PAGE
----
19th. March, Sunday. Another eventful week past, we fared tolerably well as I went to market and bought salt fish, liver etc. but the liver was bad, I shall buy no more of it. My Father greatly vexed and disappointed at not receiving any letter from my Mother: he received a large packet from the Colonel but it was written the day after we left Salt Creek; of course he knew nothing about the Columbians; how it will operate on his mind as regards my Father's future destiny, is what makes him very thoughtful and always savage with me; he received likewise another parcel from Colonel Harrison the U. States Consul. I am endeavouring to get employment, but I find it very difficult tho I have the assistance of Dr. Binns and others. My Father had a new scholar this week, Mr. Simon Taylor and he dined yesterday at Mr. Gyles's where he met a Monsr. Giojin who left Ireland purposely to become a fencing master in Jamaica but he will be wofully disappointed!! The Isabel arrived here last Tuesday with Captn. Humphries my Father waited on him; among other things Capt. H told him that he took Colonel Paredes the governor who succeeded my Father a prisoner and carried him to the capital of Vaagua. I hope this week will turn out better than the 2 preceeding ones.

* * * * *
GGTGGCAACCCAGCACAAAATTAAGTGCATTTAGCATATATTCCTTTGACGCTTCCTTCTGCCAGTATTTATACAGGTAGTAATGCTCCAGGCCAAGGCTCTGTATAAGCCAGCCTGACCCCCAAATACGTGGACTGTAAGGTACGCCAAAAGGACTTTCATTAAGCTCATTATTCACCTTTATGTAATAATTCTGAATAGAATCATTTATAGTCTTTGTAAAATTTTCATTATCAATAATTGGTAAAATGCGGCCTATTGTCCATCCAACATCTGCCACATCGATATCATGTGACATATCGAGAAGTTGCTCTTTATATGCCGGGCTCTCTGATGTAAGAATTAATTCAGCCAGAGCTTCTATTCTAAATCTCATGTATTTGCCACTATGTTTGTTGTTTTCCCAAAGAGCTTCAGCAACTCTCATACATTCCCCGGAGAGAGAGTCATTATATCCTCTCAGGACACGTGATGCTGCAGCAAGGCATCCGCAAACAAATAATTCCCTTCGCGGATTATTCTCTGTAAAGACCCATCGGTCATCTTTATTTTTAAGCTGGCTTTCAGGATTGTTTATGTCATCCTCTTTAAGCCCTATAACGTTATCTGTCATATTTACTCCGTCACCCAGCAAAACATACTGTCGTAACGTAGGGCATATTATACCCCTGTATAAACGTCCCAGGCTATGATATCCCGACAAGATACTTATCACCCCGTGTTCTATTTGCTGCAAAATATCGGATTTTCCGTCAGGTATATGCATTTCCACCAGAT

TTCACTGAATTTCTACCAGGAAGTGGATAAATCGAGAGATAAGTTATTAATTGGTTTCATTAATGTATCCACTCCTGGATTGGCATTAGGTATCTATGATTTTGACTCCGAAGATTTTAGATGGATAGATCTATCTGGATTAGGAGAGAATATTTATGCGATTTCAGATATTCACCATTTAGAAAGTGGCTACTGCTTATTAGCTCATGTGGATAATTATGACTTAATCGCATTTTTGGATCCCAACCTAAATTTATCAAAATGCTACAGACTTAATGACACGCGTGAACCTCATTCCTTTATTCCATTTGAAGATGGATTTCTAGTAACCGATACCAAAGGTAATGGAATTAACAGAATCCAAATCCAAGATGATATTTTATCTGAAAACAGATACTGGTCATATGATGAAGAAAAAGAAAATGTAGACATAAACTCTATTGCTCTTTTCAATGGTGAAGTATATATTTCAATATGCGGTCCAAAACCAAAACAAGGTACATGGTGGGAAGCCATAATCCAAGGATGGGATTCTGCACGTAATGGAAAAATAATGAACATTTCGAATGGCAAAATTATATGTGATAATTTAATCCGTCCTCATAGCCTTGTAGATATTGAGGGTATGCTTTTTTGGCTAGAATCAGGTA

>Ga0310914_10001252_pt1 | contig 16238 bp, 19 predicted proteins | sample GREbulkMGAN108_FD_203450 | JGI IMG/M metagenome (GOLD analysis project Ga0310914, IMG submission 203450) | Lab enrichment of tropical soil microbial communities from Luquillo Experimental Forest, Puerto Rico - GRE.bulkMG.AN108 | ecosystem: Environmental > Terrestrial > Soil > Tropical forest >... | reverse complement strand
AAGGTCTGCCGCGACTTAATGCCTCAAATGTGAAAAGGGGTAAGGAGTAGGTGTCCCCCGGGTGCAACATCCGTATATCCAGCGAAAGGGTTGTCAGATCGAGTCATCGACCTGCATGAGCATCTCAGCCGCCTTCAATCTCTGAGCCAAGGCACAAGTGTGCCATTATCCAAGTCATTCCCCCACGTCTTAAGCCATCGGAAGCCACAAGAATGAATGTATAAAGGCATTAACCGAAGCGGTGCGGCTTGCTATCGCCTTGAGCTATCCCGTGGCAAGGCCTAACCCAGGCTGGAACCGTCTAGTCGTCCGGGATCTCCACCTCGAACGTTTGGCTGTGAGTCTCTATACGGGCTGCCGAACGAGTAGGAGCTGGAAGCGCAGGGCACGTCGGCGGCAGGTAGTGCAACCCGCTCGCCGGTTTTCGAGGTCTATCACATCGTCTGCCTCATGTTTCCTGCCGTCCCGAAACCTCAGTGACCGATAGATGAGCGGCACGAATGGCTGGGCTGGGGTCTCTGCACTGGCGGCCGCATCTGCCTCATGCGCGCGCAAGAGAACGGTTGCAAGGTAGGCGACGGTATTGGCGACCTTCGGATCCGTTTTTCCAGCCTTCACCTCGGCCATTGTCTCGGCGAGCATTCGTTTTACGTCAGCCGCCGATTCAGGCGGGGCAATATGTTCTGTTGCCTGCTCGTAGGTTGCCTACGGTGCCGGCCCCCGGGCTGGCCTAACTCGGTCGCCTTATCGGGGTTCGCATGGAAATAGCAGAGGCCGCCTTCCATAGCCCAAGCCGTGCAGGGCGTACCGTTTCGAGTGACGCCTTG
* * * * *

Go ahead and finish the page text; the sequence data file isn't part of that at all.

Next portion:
25th. March, Easter Sunday: My Father's situation becomes every day more irksome! we are both very badly off but my Father feels the most. A French fencing master being here but finding he can do nothing, he wishes my Father to have a public assault with him, my Father has consented, provided he can get 40 subscribers, at a dollar each, which is to be divided between them, but the people here have no taste for fencing, or indeed any of the fine arts! they are simply tradesmen etc. agriculturists, and even these are over done, numbers are out of employment! I can get nothing to do. Talk of the negroes! my Father says (and I know he's right) they are less workt and are better provided for, than any peasantry on the face of the Earth, yet they say in England how very miserably they live and talk of their slavery - there is, my Father says in London and in all of our manufacturing towns more actual misery, labour, coercion, want and disease. than can be found amongst the whole slave population! they will soon find out the difference, 2 years more will make them as free as Englishmen !!! then will come toil, want, misery and death !!